And what’s fantastic about this program is that, quite often, the Host Family becomes an ongoing support for the entire family, becoming almost like an extended family.
And family preservation is Bethany’s true mission. What did we learn about foster care permanency and reunification through this series?
Allison: Jamie Minick, an assistant branch director, spoke about the importance of reuniting children in foster care with their biological parents whenever possible. At Bethany, we ensure that families have the resources they need to seek permanency and make sure their kids don’t end up in foster care again.
Moving on to our work with refugees and immigrants, what key lessons did we learn from these staff members?
Nate: I think many people who work in social work, or nonprofits in general, see their work as more than just a job; it’s a passion or a calling. Kibrom Tesfu, a refugee employment specialist, is exactly that. He told me he “didn’t have work hours” during the pandemic because he was needed around the clock. When I spoke with him, he was exhausted!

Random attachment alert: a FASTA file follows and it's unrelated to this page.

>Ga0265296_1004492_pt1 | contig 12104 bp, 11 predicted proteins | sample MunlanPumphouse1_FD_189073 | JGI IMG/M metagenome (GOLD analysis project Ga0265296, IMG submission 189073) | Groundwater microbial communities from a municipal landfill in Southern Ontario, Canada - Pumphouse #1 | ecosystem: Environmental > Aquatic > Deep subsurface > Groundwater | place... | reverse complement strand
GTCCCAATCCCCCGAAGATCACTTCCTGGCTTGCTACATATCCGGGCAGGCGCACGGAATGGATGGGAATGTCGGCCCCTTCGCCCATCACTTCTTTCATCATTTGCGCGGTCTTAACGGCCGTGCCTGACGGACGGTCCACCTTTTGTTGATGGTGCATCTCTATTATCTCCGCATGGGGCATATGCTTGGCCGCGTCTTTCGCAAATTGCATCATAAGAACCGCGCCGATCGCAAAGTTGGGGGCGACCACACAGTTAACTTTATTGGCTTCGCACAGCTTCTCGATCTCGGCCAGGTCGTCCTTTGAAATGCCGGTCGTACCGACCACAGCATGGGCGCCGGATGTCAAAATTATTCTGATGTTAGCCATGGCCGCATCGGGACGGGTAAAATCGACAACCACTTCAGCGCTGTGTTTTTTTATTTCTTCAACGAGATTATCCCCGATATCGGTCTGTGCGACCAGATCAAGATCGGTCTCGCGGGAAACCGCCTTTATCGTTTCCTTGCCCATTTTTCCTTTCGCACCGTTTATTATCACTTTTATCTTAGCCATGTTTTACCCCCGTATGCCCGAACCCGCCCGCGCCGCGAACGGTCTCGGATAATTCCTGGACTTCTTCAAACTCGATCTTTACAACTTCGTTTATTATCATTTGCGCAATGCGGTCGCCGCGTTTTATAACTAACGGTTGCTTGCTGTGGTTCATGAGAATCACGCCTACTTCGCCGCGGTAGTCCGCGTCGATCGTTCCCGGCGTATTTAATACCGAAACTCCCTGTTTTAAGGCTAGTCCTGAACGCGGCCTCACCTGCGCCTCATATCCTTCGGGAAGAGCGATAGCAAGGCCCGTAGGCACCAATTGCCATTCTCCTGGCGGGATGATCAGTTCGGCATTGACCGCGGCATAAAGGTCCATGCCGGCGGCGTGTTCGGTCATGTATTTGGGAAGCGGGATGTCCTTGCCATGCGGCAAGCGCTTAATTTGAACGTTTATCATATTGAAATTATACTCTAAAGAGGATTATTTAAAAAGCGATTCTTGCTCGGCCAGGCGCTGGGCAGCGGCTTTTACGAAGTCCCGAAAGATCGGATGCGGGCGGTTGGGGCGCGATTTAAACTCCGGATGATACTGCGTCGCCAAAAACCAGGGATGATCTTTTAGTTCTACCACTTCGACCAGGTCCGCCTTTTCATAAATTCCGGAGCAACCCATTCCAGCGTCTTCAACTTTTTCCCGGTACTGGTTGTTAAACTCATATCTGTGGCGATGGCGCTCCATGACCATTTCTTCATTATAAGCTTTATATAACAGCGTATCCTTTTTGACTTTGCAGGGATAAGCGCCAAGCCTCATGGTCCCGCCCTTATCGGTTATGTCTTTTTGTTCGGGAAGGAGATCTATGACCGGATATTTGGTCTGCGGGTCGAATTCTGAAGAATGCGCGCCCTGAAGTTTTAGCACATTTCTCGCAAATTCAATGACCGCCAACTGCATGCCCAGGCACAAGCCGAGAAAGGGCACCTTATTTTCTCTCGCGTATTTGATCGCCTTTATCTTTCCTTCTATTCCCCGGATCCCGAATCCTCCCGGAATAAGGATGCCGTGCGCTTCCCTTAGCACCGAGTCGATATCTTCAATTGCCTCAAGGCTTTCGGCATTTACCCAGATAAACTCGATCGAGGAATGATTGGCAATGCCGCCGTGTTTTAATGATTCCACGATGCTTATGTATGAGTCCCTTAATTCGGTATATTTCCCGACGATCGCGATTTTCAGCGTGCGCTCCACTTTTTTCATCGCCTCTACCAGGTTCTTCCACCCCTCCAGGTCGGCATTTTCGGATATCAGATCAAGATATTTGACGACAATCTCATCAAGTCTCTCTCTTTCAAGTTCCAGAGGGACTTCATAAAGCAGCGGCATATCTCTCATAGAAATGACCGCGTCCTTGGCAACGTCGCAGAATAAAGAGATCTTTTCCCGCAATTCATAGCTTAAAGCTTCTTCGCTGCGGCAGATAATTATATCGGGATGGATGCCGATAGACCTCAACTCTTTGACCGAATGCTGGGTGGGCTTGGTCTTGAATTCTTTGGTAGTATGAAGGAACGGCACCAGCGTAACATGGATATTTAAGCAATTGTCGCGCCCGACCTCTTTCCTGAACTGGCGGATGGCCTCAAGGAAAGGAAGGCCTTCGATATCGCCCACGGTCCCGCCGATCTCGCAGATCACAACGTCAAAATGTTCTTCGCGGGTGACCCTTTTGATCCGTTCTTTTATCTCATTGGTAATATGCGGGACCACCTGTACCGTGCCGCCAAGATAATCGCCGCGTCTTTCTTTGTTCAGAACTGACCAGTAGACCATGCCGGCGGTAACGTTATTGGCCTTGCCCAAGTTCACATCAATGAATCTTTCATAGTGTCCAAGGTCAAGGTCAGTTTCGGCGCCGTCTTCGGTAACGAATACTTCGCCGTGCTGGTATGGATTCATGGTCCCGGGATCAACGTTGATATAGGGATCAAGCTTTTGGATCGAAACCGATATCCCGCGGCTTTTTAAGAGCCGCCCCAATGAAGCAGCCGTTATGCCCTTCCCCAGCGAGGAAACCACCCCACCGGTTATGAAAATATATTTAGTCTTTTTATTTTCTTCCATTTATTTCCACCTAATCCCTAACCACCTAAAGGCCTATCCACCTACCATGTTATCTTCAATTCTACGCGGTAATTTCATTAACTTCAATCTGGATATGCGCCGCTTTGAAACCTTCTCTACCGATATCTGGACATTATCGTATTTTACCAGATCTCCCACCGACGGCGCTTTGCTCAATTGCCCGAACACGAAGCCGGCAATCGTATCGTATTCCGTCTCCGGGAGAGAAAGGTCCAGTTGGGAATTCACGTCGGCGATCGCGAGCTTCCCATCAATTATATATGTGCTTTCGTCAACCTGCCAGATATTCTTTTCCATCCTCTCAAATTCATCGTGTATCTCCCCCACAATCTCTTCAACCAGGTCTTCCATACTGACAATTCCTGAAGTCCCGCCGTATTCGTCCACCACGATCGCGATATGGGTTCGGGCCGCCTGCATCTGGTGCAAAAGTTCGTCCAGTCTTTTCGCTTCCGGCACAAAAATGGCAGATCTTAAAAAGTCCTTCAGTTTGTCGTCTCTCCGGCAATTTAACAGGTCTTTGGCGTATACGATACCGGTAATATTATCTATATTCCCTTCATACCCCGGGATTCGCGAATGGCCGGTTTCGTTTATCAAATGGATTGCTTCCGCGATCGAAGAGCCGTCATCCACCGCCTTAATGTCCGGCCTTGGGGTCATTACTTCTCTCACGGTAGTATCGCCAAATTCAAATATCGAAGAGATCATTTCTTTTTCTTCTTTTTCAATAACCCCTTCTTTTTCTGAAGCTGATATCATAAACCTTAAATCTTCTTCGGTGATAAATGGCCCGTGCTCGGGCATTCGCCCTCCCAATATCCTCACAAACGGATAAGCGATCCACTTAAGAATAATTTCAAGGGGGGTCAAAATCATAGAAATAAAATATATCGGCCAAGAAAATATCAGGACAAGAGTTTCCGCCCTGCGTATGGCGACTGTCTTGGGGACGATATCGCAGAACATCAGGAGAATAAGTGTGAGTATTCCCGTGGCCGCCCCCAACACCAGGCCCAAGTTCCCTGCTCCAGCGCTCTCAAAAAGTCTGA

And that’s because many of the refugees Kibrom works with lost their jobs because of COVID-19 precautions and closings. Being new to the country and still learning English, they needed help applying for pandemic relief unemployment insurance. As a former refugee from Eritrea, Kibrom has an unwavering patience and understanding for helping this vulnerable population find work and keep food on the table.
Juan: I spoke with Lisa Dominguez, a human trafficking social worker, about how she supports survivors in Florida. One of the many misconceptions in her line of work is that trafficking goes beyond sex trafficking. For instance, many refugees are tricked into coming to the United States to pursue legal work, yet the traffickers haven’t provided them proper paperwork.
I also spoke with Daisy Cordero, an unaccompanied child case manager, about her work helping kids who flee danger in their home country and come to the U.S. alone. I learned that Daisy is the person who breaks the news to these kids about whether or not they can be reunified with family. And, because of COVID-19 regulations, she had to say “no, not yet” to dozens of kids throughout the pandemic. Add to that the fact that Daisy works in the New York/New Jersey area—the epicenter of the U.S. breakout—and it’s clear to see she’s passionate about her work.